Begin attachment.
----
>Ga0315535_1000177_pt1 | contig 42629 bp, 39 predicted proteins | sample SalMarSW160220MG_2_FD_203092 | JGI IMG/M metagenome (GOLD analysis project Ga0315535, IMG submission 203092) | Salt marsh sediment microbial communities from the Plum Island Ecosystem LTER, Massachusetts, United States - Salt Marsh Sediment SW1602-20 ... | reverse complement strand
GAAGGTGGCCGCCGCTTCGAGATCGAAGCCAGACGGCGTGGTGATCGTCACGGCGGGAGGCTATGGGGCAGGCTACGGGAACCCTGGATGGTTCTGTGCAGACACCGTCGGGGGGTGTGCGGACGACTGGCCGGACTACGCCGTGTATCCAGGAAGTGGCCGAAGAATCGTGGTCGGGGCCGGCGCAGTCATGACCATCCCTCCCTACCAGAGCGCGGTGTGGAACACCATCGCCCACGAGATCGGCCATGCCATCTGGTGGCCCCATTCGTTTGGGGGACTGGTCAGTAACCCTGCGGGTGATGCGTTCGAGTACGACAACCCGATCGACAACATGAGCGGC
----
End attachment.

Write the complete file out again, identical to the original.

>Ga0315535_1000177_pt1 | contig 42629 bp, 39 predicted proteins | sample SalMarSW160220MG_2_FD_203092 | JGI IMG/M metagenome (GOLD analysis project Ga0315535, IMG submission 203092) | Salt marsh sediment microbial communities from the Plum Island Ecosystem LTER, Massachusetts, United States - Salt Marsh Sediment SW1602-20 ... | reverse complement strand
GAAGGTGGCCGCCGCTTCGAGATCGAAGCCAGACGGCGTGGTGATCGTCACGGCGGGAGGCTATGGGGCAGGCTACGGGAACCCTGGATGGTTCTGTGCAGACACCGTCGGGGGGTGTGCGGACGACTGGCCGGACTACGCCGTGTATCCAGGAAGTGGCCGAAGAATCGTGGTCGGGGCCGGCGCAGTCATGACCATCCCTCCCTACCAGAGCGCGGTGTGGAACACCATCGCCCACGAGATCGGCCATGCCATCTGGTGGCCCCATTCGTTTGGGGGACTGGTCAGTAACCCTGCGGGTGATGCGTTCGAGTACGACAACCCGATCGACAACATGAGCGGC